“Years ago my friends and I tried Dragon Raid.  It was an RPG that had you memorize Bible verses to cast spells.  It would probably have made a cool interactive Sunday School curriculum, but as an actual RPG it seemed kind of silly.  In general I am really opposed to the concept of a Christian entertainment industry.  Whether it be games, fiction, music or whatever, I don’t believe Christians should limit themselves to a niche market.  A look at some of the top selling movie franchises over the past few years, Lord of the Rings, Narnia, and Harry Potter, should show that the Christian imagination does not need to hide behind the walls of a Christian bookstore.  I think if you are going to make a game with the express purpose of teaching dogma then you are handicapping yourself; you will either teach flawed theology to fit your game world, or you will produce a poor product by trying to shoehorn your theology into the setting.  The nice thing about RPGs is how modular they are.  If a Christian is bothered by some of the content in any RPG it is easy enough to leave it out.  If you want to run an allegorical game, then why not use what is already out there. If a Christian wants to be a game designer then he should be the best game designer he can be and show the love of Christ to those around him.  I think that is more glorifying to God than producing “Christian” this or that…. So, no I wouldn’t recommend any Christian games.  (Sorry for the rant, this is a sore spot for me!)

“One product that I was really impressed with, however, was Testament by Green Ronin.  It is a supplement for the D20 system that allows you to play in the Ancient Near East.  While not a specifically Christian (or Jewish) product, the author showed considerable respect to people who might approach the game from a religious perspective.  I used it in my first homeschool game as we were studying the Ancient Near East.  The kids played as servants of Abraham, and it worked really well – we learned how to barter instead of just buy things, and talk of measurements in cubits, etc.  I even handed out maps drawn on broken pieces of pottery.  I think the kids really got the feel for living in ancient Mesopotamia.”

How would you address concerns about magic use and the belief that RPGs encourage violence and immoral behavior?

“As I said above, the only way to deal with concerns about magic would be to invite a person to a game session or walk them through the rulebooks and they will see how unmagical game magic really is.  A year or two ago, I read on a gaming forum (sorry, I no longer have the link) about a guy that approached an occult bookstore in the hopes of getting them to carry some RPG books, as his town did not have a local game store.  He was told, “We won’t carry those, they don’t have anything to do with real magic.”  It appears that when it comes to magic that RPGs are equally mistrusted by both the Christians and the Pagans.  Seriously though, any one who tries to look at an RPG as anything more than entertainment is going to come away disappointed.  Even as a homeschooler who uses the game as education, if it can help the kids learn, then great.  If not, then at least they had some fun.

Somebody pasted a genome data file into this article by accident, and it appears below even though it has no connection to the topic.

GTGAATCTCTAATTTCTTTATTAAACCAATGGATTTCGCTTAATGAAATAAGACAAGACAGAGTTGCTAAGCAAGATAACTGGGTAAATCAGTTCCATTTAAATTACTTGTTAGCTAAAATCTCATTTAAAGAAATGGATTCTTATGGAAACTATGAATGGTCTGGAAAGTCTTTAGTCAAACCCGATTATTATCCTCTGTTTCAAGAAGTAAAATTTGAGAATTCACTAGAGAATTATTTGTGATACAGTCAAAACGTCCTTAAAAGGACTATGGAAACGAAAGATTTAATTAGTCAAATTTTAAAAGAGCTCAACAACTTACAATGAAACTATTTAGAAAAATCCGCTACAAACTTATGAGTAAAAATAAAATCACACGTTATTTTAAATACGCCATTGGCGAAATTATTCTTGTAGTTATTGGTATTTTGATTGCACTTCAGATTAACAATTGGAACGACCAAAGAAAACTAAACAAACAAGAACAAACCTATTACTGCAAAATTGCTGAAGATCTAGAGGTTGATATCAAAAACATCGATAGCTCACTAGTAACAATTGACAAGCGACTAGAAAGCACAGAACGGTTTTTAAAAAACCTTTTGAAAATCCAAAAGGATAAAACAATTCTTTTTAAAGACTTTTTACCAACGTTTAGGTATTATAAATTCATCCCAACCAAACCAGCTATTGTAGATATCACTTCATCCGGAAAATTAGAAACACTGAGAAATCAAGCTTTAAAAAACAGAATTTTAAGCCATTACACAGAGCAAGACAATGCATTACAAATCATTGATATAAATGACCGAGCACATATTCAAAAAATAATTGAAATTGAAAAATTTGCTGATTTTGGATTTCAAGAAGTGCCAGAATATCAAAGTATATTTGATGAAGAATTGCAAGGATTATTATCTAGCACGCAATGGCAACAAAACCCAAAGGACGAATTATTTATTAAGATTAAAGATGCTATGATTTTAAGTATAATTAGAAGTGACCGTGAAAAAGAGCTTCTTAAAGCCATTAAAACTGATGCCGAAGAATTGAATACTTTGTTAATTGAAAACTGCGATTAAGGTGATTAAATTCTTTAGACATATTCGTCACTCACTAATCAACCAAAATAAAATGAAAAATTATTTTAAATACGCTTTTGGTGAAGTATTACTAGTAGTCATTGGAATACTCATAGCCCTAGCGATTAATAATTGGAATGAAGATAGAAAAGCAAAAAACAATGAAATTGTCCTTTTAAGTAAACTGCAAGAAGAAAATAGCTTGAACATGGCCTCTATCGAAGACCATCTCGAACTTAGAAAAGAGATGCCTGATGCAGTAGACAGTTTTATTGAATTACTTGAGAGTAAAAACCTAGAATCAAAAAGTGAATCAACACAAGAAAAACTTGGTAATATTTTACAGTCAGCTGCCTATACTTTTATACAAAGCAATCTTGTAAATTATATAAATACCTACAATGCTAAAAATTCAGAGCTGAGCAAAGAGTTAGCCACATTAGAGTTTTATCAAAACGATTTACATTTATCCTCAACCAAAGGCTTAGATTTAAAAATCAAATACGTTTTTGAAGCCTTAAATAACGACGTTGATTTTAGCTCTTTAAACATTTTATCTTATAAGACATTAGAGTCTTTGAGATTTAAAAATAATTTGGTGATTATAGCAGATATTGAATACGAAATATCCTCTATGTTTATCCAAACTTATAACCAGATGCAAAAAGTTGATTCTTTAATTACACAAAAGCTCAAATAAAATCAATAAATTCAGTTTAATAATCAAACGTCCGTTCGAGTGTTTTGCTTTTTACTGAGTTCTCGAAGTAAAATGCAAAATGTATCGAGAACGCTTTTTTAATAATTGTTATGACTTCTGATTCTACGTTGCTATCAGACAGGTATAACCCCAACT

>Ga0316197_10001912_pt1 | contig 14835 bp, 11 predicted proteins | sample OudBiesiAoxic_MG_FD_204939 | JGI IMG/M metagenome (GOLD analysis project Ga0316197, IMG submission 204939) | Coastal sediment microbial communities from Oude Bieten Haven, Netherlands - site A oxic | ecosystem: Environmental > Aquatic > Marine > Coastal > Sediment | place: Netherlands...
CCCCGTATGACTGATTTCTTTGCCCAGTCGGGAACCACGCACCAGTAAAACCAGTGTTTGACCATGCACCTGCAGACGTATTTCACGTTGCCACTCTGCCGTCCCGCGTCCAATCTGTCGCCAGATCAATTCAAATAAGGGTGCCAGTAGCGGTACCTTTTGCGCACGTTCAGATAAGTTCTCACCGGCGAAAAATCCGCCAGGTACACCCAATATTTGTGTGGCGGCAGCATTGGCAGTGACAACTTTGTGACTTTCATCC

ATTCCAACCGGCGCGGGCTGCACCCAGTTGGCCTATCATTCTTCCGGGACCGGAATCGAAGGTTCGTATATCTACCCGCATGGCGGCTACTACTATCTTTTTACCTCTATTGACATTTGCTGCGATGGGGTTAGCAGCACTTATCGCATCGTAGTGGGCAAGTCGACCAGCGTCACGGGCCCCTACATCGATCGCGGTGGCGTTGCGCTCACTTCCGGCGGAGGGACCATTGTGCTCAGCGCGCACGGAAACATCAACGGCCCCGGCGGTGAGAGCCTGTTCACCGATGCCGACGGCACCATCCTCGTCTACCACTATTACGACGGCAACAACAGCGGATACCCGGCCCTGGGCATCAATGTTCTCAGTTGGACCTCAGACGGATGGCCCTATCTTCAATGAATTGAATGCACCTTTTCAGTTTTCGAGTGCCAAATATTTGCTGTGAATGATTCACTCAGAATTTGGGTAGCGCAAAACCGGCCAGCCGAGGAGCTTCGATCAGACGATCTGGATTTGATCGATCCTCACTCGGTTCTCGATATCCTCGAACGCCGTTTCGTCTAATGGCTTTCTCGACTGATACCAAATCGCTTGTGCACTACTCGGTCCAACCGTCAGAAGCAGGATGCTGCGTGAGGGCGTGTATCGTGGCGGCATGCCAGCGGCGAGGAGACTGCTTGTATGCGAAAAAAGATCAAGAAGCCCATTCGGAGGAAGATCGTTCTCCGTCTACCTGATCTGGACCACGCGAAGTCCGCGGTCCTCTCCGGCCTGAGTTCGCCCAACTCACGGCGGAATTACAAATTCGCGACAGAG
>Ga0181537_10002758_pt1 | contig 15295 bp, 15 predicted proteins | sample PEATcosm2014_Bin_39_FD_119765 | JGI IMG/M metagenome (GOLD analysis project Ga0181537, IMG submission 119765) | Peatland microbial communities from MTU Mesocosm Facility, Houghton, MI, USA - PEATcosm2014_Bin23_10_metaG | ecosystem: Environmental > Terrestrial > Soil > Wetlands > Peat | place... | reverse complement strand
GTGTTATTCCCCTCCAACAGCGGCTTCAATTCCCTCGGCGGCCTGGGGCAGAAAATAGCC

“In regards to the question of violence and immorality, the level that is present in a game is really up to the game master and his players.  RPGs are just a set of rules, they will not take you anywhere you are not willing to go.  As a parent that games I try to be very transparent with the parents of the other kids in the group.  To any parent who lets their kids game with another GM, I would recommend having a talk with the GM to find out where his boundaries are, and keep tabs on what their kids are doing – in any circumstance that is just good parenting.”

This is the end of the first of our interview. Please join Bruce and I for Part Two on Thursday. Bruce will be sharing his thoughts what can be learned from RPGs, positive experiences – such as meeting his wife! from playing, and the experiences, challenges and rewards of playing RPGs with his kids.

Bruce has just started his own blog about RPGs and Homeschooling. Please Check it out!

If you have any comments on this interview or have any questions for Bruce, please post a comment below!